Context: Obesity induces low-grade inflammation that may promote the development of insulin resistance. IL-1 is one of the key inflammatory factors.
Objective: The objective of the study was to demonstrate improvement of insulin sensitivity by blocking IL-1.
Design: This was a randomized, double-blind, crossover study.
Setting: The study was based on ambulatory care.
Participants: Participants included nondiabetic, obese subjects with the metabolic syndrome.
Intervention: Intervention included 150 mg anakinra sc once daily or matching placebo for 4 wk.
Main outcome measure: Insulin sensitivity as measured by euglycemic hyperinsulinemic clamp.
Results: A total of 13 of 19 subjects completed the study. Although anakinra treatment resulted in a significantly lower level of inflammation illustrated by a reduction in circulating C-reactive protein concentrations and leukocyte numbers, insulin sensitivity was not significantly different after anakinra treatment (2.8 × 10(-2) ± 0.5 × 10(-2)) compared with placebo treatment (2.4 × 10(-2) ± 0.3 × 10(-2) μmol/kg(-1) · min(-1) · pmol(-1), P = 0.15). Adipose tissue examination, performed to analyze local effects of IL-1 receptor antagonist, showed an increased influx of macrophages after treatment with anakinra most likely due to an injection site reaction caused by the vehicle (0.28 ± 0.05 vs. 0.11 ± 0.01 macrophages per adipocyte, P = 0.005). The differences in individual subject insulin sensitivity after anakinra as compared with placebo between subjects were negatively correlated with macrophage infiltration into the adipose tissue (r(2) = 0.46, P = 0.01). The disposition index increased significantly after anakinra treatment (P = 0.04), reflecting an improvement in β-cell function.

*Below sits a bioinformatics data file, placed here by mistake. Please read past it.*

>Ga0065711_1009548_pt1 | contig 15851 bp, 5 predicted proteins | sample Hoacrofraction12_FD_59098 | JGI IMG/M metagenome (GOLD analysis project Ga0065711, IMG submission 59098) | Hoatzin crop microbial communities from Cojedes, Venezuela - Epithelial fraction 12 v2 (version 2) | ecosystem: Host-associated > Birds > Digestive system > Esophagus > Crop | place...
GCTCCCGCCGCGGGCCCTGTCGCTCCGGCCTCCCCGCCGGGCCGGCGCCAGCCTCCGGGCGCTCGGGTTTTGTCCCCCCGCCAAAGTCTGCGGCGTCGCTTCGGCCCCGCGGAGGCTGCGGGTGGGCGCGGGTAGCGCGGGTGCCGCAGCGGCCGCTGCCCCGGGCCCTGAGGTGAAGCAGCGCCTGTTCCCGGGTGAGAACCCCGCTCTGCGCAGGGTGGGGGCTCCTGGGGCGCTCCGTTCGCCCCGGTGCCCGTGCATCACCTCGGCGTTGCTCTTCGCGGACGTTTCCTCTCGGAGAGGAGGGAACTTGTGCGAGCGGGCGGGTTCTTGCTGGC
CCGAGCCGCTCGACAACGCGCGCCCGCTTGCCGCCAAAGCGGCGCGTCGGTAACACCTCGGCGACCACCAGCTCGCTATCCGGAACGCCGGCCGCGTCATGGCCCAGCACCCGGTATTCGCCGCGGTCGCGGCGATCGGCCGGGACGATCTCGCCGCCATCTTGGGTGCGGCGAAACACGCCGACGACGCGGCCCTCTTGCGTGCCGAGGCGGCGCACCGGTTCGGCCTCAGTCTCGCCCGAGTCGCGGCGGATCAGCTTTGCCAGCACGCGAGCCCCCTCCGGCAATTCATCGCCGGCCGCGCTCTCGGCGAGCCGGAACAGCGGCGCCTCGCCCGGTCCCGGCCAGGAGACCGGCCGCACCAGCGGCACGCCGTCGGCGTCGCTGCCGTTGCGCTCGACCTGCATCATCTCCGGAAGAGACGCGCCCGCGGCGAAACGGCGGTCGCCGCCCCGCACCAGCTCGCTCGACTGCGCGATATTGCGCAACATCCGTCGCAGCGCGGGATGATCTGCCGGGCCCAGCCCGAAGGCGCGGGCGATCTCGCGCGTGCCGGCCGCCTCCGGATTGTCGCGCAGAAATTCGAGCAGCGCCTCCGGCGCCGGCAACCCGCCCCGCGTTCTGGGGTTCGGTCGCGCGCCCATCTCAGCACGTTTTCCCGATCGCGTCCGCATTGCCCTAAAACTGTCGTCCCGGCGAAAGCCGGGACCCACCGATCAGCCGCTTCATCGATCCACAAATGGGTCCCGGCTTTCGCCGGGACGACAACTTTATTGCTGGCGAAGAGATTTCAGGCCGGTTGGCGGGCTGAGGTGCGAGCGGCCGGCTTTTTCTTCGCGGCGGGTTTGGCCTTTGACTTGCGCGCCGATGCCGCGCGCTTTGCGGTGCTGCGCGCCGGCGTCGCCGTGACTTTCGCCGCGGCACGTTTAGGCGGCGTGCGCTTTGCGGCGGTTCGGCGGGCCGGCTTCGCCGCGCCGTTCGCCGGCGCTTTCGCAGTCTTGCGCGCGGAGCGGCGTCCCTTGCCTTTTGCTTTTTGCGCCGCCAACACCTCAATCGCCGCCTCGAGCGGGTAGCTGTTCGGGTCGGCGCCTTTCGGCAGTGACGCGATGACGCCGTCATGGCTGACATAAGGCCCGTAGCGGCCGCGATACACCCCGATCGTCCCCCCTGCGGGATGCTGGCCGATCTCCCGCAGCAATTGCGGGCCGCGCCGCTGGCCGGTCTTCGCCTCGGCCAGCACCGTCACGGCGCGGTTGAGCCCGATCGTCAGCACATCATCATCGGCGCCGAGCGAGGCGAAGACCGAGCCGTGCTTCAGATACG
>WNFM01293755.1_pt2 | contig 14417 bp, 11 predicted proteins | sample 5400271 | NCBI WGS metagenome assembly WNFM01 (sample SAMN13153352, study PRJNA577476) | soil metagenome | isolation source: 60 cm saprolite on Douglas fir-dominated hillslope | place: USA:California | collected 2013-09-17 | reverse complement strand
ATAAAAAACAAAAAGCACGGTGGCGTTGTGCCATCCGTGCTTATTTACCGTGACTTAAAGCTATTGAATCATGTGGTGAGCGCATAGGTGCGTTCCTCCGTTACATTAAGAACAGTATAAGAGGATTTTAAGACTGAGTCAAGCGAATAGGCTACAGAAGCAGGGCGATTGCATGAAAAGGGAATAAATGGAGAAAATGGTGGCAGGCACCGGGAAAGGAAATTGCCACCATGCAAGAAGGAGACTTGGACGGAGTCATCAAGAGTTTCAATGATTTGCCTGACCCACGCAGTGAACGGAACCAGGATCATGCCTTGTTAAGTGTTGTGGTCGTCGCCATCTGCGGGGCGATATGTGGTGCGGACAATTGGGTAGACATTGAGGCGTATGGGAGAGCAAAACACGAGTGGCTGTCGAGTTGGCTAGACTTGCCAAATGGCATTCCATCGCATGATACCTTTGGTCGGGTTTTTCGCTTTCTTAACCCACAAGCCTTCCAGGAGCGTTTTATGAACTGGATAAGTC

Conclusions: Our results suggest that anakinra does not improve insulin sensitivity in obese, insulin-resistant, nondiabetic subjects.
Trial registration: ClinicalTrials.gov NCT00928876.